This is a summary of the discussions that took place during a small closed-door study group convened at Chatham House in April 2012 to discuss the latest developments in Syria.
Some of the main findings include:
- The UN mission to monitor the declared 'cease-fire' was not expected to make much progress towards resolving the conflict in Syria, but there were some hopes that it would reduce violence enough to enable peaceful protests, reduce the risk of further militarization of the conflict and provide some space for opposition groups to build political alliances and develop a strategy.
- On the downside, it was not clear how the UN mission would define failure, what level of violence would need to be reached for the 'cease-fire' to be declared to be over, or what the UN's next steps would be. The regime's behaviour suggests it remains confident that there will not be international intervention.
- While divisions in the opposition are to be expected in a context of such heavy repression, they have also allowed the Syrian government to claim that it does not have a partner to negotiate with.
- The international community, and the Arab League in particular, has encouraged the SNC to broaden representation within its executive committees to include figureheads from other opposition groups. An opposition restructuring committee has now been established, comprising five members of the SNC and five from other groups, with the aim of uniting a broader coalition of opposition forces behind a common agenda.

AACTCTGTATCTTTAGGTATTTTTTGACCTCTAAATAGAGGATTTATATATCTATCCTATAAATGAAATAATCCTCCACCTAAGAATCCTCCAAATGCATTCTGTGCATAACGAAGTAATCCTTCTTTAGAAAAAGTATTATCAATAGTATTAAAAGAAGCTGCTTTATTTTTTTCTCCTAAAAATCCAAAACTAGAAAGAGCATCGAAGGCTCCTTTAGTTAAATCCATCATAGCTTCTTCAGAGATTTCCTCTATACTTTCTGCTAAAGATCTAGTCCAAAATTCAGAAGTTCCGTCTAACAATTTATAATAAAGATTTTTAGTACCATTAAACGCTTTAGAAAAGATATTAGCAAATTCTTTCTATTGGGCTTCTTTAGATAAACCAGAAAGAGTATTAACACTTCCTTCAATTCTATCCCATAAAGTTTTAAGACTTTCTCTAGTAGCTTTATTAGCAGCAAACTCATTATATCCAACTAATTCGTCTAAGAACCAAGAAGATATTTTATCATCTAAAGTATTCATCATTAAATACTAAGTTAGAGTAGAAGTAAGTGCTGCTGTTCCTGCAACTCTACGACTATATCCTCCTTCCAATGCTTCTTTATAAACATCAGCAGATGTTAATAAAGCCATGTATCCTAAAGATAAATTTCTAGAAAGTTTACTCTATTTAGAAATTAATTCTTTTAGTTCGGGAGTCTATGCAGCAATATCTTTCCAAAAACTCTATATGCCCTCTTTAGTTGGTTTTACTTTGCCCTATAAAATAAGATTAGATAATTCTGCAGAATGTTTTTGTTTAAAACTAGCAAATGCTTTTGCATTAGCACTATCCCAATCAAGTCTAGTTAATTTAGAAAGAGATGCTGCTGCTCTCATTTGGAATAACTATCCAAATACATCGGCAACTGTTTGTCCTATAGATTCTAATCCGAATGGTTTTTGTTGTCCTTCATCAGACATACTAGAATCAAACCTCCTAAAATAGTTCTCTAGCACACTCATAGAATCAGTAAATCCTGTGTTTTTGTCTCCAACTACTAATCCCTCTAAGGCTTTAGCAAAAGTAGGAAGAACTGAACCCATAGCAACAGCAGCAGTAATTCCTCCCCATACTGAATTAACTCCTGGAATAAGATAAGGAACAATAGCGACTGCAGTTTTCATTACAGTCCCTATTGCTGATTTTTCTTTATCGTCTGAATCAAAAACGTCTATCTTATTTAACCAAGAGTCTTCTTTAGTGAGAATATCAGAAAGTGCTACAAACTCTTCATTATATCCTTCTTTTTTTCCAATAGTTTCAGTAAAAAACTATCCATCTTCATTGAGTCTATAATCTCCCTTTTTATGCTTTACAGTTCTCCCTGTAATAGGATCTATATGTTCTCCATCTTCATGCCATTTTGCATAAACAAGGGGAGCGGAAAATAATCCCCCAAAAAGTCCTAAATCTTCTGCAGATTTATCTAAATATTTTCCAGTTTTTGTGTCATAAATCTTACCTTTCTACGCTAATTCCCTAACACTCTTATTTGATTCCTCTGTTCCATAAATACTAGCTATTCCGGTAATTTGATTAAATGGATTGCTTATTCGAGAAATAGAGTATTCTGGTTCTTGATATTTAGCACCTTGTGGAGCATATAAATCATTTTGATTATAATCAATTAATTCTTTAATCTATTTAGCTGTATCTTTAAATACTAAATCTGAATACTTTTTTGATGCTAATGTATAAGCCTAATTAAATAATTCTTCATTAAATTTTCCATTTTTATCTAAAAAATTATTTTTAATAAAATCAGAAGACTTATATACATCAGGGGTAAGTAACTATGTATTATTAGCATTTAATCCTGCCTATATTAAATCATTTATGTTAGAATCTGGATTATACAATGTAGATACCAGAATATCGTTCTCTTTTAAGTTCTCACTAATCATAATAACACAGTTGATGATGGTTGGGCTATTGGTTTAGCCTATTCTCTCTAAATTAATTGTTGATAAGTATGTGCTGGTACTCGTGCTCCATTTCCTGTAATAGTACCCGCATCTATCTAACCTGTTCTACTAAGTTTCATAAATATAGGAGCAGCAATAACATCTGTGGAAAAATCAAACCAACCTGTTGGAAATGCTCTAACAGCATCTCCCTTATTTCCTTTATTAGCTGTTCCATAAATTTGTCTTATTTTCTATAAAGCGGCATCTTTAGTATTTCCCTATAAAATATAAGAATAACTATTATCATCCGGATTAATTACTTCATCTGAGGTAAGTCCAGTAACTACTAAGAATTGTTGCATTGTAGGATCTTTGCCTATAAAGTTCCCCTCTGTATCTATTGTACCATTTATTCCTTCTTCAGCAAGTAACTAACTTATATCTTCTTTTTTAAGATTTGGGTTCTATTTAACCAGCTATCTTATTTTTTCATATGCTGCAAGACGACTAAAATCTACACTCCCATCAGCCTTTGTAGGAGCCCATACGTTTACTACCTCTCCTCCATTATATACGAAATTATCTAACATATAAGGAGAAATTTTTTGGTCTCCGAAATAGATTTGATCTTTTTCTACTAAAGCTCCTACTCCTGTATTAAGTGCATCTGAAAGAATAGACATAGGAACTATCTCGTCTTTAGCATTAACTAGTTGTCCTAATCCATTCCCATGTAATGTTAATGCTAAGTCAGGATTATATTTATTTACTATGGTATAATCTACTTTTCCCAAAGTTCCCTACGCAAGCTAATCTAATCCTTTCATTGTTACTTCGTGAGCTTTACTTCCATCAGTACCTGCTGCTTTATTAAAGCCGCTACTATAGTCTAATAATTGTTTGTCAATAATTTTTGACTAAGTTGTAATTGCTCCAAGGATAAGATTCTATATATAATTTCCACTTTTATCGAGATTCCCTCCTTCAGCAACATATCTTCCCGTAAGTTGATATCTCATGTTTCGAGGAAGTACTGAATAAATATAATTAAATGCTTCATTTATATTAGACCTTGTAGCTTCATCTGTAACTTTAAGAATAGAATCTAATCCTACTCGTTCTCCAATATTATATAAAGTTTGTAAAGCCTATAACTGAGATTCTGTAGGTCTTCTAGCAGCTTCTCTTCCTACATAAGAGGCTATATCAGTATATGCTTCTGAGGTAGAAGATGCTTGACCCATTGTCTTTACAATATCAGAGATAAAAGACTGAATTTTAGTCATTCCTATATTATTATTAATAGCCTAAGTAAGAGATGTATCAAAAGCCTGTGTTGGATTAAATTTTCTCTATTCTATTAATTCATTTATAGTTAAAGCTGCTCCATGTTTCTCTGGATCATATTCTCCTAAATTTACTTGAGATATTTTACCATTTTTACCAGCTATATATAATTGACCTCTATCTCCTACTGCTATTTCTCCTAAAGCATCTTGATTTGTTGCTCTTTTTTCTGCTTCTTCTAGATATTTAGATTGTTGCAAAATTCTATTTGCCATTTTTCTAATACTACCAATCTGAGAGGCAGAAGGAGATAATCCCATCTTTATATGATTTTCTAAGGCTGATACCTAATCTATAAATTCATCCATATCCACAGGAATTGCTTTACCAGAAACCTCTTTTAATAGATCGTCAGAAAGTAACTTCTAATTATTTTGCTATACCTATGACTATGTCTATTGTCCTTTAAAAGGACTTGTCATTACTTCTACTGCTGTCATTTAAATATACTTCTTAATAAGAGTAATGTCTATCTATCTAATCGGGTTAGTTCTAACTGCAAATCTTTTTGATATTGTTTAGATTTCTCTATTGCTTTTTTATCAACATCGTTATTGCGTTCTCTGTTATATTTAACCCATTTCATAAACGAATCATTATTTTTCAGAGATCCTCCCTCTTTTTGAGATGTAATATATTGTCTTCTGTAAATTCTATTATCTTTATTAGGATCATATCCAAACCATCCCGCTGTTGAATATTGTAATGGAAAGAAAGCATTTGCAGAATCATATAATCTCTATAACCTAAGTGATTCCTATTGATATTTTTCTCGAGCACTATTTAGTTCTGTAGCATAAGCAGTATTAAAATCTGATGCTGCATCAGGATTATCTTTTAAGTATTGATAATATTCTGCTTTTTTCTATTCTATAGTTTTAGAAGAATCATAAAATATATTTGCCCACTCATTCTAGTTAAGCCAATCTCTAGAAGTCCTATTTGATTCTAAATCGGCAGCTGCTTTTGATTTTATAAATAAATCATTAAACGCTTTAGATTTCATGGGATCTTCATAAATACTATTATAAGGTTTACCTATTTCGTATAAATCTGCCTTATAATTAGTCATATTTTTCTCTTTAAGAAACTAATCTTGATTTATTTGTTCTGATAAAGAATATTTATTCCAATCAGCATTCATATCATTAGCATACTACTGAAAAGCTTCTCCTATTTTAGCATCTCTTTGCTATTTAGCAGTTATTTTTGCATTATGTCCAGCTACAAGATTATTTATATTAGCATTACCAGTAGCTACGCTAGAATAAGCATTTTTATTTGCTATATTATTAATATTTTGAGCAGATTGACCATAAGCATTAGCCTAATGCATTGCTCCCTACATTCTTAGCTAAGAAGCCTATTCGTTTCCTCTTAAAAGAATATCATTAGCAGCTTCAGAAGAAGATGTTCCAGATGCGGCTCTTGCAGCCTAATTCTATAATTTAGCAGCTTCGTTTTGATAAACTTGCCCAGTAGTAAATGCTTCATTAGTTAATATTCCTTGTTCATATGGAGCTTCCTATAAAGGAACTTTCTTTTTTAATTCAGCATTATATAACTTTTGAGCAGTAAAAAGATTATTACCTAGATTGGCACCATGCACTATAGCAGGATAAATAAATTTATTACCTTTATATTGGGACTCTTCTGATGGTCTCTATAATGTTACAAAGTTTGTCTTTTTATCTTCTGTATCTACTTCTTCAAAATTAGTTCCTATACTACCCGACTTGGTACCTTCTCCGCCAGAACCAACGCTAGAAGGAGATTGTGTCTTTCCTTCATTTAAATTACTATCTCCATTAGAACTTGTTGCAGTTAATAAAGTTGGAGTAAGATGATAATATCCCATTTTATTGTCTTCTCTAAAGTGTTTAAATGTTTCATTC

- There are three main scenarios for Syria: an intensification of diplomatic efforts and the resolution of the crisis through political processes; the arming of rebels by the international community, leading to an escalation of military confrontation; and a slide into civil war, seen as increasingly likely by the workshop participants.
- Any long-term solution to the Syrian crisis will need to tackle its root causes, which, as in the other Arab countries that experienced revolutions over the past year, include unemployment, corruption and rising food prices.
The meeting was held under the Chatham House Rule and the views expressed are those of the participants.